Ground Based Navigation Aids (Private Pilot)
Beginner pilots should become familiar with both VFR ground based navigation systems and ground reference points when learning to fly in case of a radio failure or failure of the navigation systems.
There are three types of radio navigation systems that can be used for VFR flight.
VOR - VHF Omnidirectional Range
NDB - Nondirectional Radio Beacon (NDB)
GPS - Global Positioning System
VHF Omnidirectional Range or VOR is designed in three different types of navigation aids (NAVAIDs).
VOR - Is a VOR by itself.
VORDME - VOR/DME (Distance Measuring Equipment)
VORTAC - VOR/TAC (TAC short for TACAN -Tactical Air Navigation for military use)
On all types of aeronautical sectional charts, such as VFR sectional or IFR sectionals, every VOR will have an information box.
The Omnidirectional means a VHF radio transmitting a straight line courses, known as radials from a ground based station and the "Omni" means all VOR stations.
Each radial transmission from the station is projected as a magnetic bearing from 001 or 1° east in a circle to 360° representing a compass rose on a aeronautical sectional chart.
VOR's transmit a VHF frequency that has a line-of-sight restriction. The reception range is generally about 40 - 45 miles depending on the type of VOR, starting at an altitude of 1,000 feet AGL. There are three different types of VOR and VORTAC stations, they are:
T - (Terminal) with a range of 25 miles and 12,000ft and below.
L - (Low altitude) with a range of 40 miles and 18,000ft and below.
H - (High altitude) with a range from 130 - 40 miles and 60,000ft to 14,500ft.
The accuracy of VOR radials is excellent, within +-1°, but there are a few internal parts of VOR instruments that can affect the accuracy. To be sure that the VOR instruments in the aircraft are reading accurate pilots should do a VOR check, even though the check is not required for VFR flight. There are three types of checks that can be done, they are:
FAA VOR test facility (VOT)
Certified airborne checkpoints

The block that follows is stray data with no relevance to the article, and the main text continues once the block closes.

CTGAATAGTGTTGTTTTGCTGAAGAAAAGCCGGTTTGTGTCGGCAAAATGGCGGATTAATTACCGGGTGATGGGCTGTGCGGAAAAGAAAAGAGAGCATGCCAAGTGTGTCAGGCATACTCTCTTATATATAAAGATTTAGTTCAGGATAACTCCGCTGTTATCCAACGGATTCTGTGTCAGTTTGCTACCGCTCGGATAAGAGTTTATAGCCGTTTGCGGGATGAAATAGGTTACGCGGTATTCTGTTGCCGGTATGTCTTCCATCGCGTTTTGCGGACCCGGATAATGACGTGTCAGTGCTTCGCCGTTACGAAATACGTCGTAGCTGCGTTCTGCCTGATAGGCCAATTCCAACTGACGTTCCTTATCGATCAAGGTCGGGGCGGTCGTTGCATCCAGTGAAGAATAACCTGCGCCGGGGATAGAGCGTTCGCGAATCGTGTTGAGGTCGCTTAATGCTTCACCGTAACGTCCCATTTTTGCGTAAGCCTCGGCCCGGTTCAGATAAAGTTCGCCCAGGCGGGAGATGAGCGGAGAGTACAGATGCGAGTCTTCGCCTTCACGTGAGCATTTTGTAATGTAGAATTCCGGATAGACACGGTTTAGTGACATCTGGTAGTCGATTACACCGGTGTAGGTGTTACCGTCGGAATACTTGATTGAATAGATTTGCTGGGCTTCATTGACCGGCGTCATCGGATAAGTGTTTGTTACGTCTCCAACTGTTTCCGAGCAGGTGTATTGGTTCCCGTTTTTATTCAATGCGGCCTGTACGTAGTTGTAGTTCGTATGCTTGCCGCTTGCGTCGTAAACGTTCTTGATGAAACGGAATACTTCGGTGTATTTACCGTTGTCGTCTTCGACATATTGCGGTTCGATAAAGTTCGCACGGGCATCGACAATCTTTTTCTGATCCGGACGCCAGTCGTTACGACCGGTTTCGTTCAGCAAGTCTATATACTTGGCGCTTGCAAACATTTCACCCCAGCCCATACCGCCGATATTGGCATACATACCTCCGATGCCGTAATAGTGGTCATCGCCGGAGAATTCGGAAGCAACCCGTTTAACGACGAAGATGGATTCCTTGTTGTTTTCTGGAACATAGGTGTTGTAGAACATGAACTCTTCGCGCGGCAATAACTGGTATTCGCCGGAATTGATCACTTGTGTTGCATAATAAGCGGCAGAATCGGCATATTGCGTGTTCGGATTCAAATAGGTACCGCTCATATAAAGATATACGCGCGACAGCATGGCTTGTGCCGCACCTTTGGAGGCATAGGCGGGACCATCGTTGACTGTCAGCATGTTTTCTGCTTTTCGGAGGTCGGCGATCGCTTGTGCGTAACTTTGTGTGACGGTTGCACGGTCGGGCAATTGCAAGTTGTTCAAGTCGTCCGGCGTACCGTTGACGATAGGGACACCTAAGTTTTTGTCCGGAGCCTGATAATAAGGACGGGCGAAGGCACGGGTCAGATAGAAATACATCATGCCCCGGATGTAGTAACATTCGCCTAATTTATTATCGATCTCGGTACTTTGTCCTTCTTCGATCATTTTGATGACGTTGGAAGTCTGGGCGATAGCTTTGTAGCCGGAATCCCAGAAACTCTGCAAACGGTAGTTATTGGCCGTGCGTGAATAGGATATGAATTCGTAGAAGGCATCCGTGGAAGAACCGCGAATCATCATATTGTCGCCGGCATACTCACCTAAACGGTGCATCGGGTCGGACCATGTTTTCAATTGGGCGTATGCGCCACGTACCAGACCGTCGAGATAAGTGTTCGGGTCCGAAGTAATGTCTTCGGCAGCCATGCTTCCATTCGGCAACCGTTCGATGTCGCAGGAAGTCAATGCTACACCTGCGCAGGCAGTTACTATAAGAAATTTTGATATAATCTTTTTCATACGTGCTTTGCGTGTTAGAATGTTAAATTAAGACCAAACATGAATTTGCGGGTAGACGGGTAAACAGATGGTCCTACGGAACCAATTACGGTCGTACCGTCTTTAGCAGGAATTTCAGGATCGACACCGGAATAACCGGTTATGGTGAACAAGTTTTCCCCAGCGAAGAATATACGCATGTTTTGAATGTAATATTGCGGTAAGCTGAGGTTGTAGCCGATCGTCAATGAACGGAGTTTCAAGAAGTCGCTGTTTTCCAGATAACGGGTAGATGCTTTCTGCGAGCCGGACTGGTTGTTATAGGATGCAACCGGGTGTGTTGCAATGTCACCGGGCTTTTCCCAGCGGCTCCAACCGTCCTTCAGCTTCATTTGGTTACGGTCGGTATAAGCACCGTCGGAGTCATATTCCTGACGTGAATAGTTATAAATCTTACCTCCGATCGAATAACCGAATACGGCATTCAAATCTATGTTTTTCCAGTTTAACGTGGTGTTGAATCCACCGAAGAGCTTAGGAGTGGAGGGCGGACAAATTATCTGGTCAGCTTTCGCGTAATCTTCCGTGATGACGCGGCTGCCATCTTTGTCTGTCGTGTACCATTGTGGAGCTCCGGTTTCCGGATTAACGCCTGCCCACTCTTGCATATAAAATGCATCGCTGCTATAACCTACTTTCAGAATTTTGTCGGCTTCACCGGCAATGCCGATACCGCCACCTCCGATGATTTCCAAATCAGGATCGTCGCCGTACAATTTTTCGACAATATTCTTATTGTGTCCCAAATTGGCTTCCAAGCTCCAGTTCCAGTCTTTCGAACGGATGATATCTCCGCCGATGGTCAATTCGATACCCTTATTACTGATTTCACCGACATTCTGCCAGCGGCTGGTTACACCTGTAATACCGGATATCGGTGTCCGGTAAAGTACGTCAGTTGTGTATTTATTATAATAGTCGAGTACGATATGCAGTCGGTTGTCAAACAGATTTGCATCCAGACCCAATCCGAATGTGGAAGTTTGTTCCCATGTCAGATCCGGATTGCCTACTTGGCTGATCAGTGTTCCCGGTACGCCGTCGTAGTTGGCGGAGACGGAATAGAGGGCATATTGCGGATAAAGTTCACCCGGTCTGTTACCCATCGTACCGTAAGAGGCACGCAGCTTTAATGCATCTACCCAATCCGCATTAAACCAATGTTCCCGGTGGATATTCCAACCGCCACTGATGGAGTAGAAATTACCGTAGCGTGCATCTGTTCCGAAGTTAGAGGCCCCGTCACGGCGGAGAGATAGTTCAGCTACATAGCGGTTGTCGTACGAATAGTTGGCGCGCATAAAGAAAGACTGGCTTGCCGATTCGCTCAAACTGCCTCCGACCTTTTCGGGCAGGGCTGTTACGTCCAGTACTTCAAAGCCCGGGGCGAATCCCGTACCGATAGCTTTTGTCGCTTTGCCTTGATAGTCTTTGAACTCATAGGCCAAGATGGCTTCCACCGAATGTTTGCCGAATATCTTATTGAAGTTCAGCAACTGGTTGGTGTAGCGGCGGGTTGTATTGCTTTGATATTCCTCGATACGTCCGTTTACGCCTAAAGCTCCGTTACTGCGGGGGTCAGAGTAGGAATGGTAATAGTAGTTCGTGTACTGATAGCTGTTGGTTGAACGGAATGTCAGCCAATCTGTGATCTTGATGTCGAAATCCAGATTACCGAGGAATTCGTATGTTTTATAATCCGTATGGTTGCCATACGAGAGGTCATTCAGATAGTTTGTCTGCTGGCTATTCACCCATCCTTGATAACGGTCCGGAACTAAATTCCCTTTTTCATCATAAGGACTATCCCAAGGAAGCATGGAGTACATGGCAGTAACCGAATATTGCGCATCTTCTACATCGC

Certified ground checkpoints, located on the airport surface
If the aircraft has two VOR instruments installed a dual VOR check can be accomplished. To check this simple tune both receivers to the VOR frequency. Maximum variation between both VOR receivers is 4°.
Identify the VOR inflight
If a VOR station is out of service or undergoing maintenance, the Mores code identification is removed from the transmission. Pilots should not use the station for navigation purposes.
Identify the station first by listening for the Morse code identifier.
Remember, The VOR signal is line-of-sight.
When using a VOR for navigation, determine the inbound radial.
Many GA aircraft have an ADF radio receiver installed in them that use the radio signal form a Nondirectional Radio Beacons (NDB). NDB is another ground based navigation system used for navigation. Although it is an old system it is still used in few parts of the U.S and in many locations around the world.
NDB's do have an advantage over VOR's; the signal from an NDB does follow the curve of the earth unlike VOR's.
The standard radio broadcast station, the same one's used in your car to listen to music, etc. can also be used as an NDB for the ADF receiver in the airplane.
Global Positioning System (GPS)is a satellite-based navigation system. The GPS system is accompanied by the RNAV guidance which makes it a worldwide navigation system.
There are no symbols to identify a GPS on any aeronautical charts since the GPS satellites are a space based system.
The GPS satellites are operated by the Department of Defense (DOD).
To get status information for the satellites:
U.S Coast Guard navigation information service, 703-313-5907 or www.navcen.uscg.gov.
Also, satellite status will be available via a NOTAM.
There are 24 GPS satellites orbiting the earth on six different planes.
The GPS uses four satellites, three to give you an accurate location of your position, and the fourth one is used as a backup to the first three.
Student Pilots should not use GPS during flight training, recommended that Private Pilots and more experienced pilots use it.
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